Robert Jay QC, counsel to the inquiry, yesterday told the Leveson Inquiry that at least 28 ‘corner names’ linked to the NoW were legible in the 11,000 pages of notes that police seized from private investigator Glenn Mulcaire, which relate to a total of 2,266 taskings and the names of 5,795 potential victims
- November 21, 2017
- June 22, 2017
- June 20, 2017
When News International counsel Rhodri Davies QC addressed the inquiry this morning he said the company had not had an opportunity to view all the Mulcaire notes – but suggested the allegation that 28 journalists were involved in phone-hacking was wide of the mark.
In his opening statement Jay claimed that of the 2,266 requests in Mulcaire’s notebooks 2,145 were linked to NoW journalists referred to as A, B, C and D.
This meant that 123 taskings were not accounted for by those four individuals.
Davies pointed out that the 123 must also include Clive Goodman – the former NoW royal editor jailed for phone-hacking in 2007 – who was ‘reasonably active’but was not included in the cyphers A, B, C and D.
Davies said: ‘The statement has occasioned some surprise on our side.
‘As I have said we don’t have all the notebooks but we knew that were five legible corner names which could be correlated with names of News of the World journalists, those being Mr Goodman and A-D.
‘We also know that the police believe that there are a number of others that can be correlated to NoW journalists that we don’t know the names, and we are in no way able to assess that one way or another. Nor do we know how many, but our understanding is that it certainly does not add up to 27.
‘Given the arithmetic which I went through just know, it does sound a little surprising if that rump of 123 taskings in fact contained at least another 21 NoW journalists that we are unable to identify.”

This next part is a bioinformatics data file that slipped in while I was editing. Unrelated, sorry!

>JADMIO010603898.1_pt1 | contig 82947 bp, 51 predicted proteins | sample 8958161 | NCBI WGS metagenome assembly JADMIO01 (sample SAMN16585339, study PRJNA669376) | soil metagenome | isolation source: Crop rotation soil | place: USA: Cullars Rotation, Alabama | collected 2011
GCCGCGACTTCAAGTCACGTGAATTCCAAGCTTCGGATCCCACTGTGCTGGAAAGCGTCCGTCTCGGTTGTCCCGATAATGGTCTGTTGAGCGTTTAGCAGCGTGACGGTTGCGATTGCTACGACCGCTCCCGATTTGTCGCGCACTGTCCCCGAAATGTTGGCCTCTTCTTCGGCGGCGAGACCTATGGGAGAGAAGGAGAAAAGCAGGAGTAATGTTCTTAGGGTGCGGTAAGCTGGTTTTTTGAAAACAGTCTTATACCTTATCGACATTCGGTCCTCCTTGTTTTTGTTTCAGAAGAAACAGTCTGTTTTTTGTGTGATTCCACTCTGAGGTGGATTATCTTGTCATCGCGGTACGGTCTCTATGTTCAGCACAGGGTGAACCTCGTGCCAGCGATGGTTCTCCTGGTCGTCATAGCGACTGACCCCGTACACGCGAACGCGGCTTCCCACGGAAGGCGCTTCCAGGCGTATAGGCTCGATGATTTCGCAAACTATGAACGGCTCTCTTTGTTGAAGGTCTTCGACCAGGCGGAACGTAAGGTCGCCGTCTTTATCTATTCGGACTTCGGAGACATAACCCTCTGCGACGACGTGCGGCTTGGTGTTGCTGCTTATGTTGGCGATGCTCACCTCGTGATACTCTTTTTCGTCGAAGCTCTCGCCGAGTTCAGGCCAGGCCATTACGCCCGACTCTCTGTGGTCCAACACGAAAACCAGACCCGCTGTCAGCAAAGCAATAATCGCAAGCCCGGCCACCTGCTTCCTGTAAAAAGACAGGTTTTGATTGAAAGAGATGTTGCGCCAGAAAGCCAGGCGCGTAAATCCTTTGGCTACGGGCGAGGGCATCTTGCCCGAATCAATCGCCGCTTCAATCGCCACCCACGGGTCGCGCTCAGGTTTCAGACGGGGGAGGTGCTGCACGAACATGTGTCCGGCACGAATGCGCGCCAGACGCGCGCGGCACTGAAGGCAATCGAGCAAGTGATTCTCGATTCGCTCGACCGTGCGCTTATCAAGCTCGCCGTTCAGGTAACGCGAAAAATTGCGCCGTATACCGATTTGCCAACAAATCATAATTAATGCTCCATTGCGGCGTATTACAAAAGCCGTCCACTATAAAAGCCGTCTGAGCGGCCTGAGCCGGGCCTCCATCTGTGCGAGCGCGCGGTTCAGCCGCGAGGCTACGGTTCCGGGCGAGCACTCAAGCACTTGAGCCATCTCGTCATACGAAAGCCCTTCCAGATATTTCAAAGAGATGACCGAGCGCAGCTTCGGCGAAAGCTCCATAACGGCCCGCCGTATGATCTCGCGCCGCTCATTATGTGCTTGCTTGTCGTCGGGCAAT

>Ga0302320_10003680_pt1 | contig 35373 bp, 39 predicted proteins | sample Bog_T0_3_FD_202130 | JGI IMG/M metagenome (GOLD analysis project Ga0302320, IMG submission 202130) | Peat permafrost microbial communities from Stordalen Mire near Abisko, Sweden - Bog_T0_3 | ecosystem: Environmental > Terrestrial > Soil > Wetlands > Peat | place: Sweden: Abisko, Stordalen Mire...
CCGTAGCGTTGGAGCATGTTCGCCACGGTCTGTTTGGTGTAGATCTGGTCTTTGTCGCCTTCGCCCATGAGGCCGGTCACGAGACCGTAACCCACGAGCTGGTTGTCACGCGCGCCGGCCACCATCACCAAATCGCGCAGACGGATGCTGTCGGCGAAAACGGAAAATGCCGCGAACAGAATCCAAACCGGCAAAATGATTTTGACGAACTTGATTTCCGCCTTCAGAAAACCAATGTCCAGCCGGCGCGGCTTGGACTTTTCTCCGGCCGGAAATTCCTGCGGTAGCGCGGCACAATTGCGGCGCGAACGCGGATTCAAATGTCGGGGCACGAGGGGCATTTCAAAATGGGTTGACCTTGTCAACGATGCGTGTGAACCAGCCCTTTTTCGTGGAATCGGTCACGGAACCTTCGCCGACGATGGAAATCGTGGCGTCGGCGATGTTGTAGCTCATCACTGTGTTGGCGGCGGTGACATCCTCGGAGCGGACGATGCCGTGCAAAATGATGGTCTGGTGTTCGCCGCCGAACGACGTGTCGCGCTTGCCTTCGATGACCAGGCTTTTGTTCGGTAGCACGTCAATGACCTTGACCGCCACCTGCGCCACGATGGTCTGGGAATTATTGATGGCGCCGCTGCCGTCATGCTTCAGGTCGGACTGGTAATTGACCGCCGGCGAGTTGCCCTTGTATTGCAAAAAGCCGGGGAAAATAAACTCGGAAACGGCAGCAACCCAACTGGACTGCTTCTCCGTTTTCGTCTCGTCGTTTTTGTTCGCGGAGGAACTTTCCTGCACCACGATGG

He added: ‘I don’t want to present this as more important than it is: 2,266 tasking is 2,266 taskings too many, five journalists known to be commissioning them from the NoW is five too many, and five corner names may not be the beginning and end of evidence of involvement.
‘It may be possible to be involved without being a corner name at all, but nonetheless we think it is necessary to be accurate as far as possible and we would like to have this information rechecked.”
Davies also told the inquiry he was unable to guarantee phone-hacking stopped after Goodman was jailed in 2007. “I am not going to give any guarantees that there was no phone-hacking by or for the News of the World after 2007,” he said.
“No doubt that will be explored during the evidence, and we note that Mr Jay said the police thought the last instance was in 2009. Nonetheless it does look as if lessons were learned when Mr Goodman and Mr Mulcaire went to jail.
“If phone-hacking continued after that it was not, as it appears, what Mr Jay described as the ‘thriving cottage industry’ which existed beforehand.”
Davies also took the opportunity to apologise on behalf of News International for the phone-hacking scandal, describing the behaviour as “wrong, shameful and should never have happened”.
‘It is right that at the formal opening of the inquiry and in public, I should repeat on behalf of News International the apologies that have been made to all those whose phones were hacked or whose family, friends or associates’ phones were hacked, by or at the behest of staff working at the News of the World,’he said.
“That phone-hacking was wrong, it was shameful, it should never have happened. News International apologises for it unreservedly.”
‘I must add that we accept that phone hacking at the News of the World was not the work of a single rogue reporter,’he continued.
“We accept that there was no public interest justification for it, and we further accept that it was not the subject of a proper and thorough investigation until the Metropolitan Police began Operation Weeting in January this year following the supply of certain material to them by News International.
“In addition we regard as wholly unacceptable the commissioning of a private investigator to carry out surveillance of lawyers acting for claimants or Members of Parliament on the select committee.”
Meanwhile, he said the publisher disputed claims that The Sun had commissioned hacking of actor Jude Law’s phone – something he said was not apparent in the evidence.
Mulcaire was jailed along with the News of the World’s former royal editor Clive Goodman in January 2007 after they admitted intercepting voicemail messages left on phones belonging to royal aides.